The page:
Today’s Solutions: December 08, 2023

According to the National Institute of Deafness and Other Communication Disorders, there are about three million people in the US who stutter. Since stuttering can make it difficult to communicate with other people, it can also take a toll on a person’s quality of life by negatively impacting job performance and employment opportunities.

Most current therapies for stutters involve years of speech therapy sessions. With that said, two recent papers from scientists at Vanderbilt University Medical Center (VUMC) and Wayne State University bring new hope for people experiencing such speech disruptions.

As part of their studies, the two authors created a “genetic architecture” for developmental stuttering, shedding new light on genetic variations associated with the condition, and thus paving the way for better therapeutic directions that could improve the lives of people who stutter.

After identifying new genetic variations associated with developmental stuttering, the authors used machine learning to narrow down a list of “phenotypes” linked to the condition. They then created an artificial intelligence tool that could be used to predict who is likely to experience the condition, “even in the absence of having a direct note about their stuttering in their medical record,” said Below.

“It’s clear that in populations, stuttering is polygenic, meaning that there are multiple different genetic factors contributing to and protecting people from risk,” said Jennifer ‘Piper’ Below, Associate Professor of Medicine at VUMC, and the author of one of the research paper. “That was something that had not been clearly shown before these studies.”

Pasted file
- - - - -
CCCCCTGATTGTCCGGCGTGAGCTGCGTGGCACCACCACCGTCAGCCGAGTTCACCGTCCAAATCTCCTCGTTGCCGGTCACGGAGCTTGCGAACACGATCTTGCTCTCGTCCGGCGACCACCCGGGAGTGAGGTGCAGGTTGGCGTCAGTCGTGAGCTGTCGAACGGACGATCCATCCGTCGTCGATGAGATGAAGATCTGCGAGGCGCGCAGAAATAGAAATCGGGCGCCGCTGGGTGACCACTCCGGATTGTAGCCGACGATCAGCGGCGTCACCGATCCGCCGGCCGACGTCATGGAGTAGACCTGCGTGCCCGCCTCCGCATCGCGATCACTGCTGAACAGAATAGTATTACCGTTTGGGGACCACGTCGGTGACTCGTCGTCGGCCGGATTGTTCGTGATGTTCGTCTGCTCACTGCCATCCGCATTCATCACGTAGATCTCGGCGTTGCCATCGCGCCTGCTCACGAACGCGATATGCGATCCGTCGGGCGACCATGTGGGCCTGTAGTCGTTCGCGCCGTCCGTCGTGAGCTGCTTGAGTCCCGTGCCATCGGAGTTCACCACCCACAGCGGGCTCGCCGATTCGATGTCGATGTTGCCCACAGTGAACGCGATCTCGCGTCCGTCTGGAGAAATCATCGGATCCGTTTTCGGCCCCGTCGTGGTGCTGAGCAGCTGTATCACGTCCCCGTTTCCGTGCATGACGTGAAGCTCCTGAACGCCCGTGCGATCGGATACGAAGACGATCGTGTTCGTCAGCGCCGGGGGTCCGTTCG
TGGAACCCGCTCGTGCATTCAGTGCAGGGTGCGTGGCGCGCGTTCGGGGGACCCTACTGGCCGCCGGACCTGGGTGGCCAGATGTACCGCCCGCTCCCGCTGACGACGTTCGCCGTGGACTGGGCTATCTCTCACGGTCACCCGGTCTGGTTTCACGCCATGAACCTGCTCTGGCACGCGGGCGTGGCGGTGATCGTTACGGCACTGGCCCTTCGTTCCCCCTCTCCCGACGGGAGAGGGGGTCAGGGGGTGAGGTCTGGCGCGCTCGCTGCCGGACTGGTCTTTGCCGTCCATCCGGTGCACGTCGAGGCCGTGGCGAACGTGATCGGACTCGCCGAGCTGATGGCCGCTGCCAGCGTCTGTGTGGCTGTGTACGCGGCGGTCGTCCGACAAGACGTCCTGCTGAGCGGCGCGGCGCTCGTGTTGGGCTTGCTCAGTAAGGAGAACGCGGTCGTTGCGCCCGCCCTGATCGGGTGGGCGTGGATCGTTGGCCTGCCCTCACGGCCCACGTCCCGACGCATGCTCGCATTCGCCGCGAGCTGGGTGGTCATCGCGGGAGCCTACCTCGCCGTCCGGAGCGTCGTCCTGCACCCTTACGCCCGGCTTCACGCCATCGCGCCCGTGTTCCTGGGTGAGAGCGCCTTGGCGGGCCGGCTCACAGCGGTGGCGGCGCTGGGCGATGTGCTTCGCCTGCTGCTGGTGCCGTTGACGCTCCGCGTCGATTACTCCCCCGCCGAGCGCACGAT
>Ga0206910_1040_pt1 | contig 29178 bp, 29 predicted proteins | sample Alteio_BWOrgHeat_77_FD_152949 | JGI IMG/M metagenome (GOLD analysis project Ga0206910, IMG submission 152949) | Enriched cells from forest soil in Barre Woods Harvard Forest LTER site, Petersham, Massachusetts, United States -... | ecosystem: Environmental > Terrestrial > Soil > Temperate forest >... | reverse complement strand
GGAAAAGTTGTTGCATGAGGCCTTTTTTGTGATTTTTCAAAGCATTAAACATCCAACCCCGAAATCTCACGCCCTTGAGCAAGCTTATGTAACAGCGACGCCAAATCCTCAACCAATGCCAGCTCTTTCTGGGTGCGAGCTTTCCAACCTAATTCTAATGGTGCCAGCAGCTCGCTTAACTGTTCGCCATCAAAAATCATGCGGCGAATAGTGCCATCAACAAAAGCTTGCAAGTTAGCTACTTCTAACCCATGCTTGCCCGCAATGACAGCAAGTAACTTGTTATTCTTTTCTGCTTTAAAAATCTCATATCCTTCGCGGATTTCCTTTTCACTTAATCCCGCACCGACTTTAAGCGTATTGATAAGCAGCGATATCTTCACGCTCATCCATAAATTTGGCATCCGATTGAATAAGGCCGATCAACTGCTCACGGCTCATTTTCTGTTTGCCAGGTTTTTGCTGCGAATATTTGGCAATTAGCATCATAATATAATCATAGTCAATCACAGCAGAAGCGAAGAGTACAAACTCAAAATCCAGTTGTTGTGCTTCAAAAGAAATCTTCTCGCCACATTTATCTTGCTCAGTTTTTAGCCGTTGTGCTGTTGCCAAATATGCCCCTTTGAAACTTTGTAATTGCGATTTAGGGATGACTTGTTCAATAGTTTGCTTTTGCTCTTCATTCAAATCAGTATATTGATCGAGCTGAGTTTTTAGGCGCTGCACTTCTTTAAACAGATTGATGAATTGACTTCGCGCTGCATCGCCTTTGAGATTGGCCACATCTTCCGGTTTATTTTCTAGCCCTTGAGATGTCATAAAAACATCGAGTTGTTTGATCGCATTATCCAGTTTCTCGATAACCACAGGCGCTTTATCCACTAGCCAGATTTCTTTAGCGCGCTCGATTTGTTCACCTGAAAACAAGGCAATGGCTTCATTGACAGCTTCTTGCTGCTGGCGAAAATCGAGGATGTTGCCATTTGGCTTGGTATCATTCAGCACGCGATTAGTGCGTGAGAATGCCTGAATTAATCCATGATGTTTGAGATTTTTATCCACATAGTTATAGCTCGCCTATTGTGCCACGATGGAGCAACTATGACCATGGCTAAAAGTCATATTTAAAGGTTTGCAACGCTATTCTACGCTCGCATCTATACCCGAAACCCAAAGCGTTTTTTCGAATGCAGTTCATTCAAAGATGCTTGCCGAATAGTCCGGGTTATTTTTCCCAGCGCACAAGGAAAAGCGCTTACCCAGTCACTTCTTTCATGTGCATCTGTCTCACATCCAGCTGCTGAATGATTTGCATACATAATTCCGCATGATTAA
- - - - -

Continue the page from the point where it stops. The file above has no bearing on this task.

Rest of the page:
According to the author of the second paper, Shelly Jo Kraft, director of the Behavior, Speech & Genetics Lab at Wayne State University, the novel research will have a huge impact on people who stutter and on the parents of children affected by the condition, providing them with a clearer understanding of this speech impediment

“It’s a piece of themselves that they can then understand,” she said. “Instead of living a lifetime of experiencing this difference in their speech and never knowing why. ‘Why me? Why did this happen?’ Or for parents, ‘why did this happen to my child?’”

The research findings also established some genetic connections between stuttering and other traits such as ADHD, which could lay the foundation for new treatments that could target both conditions at the same time, explained Kraft.

Source studies:

The American Journal of Human GeneticsPhenome risk classification enables phenotypic imputation and gene discovery in developmental stuttering

Human Genetics and Genomics AdvancesPopulation-based genetic effects for developmental stuttering

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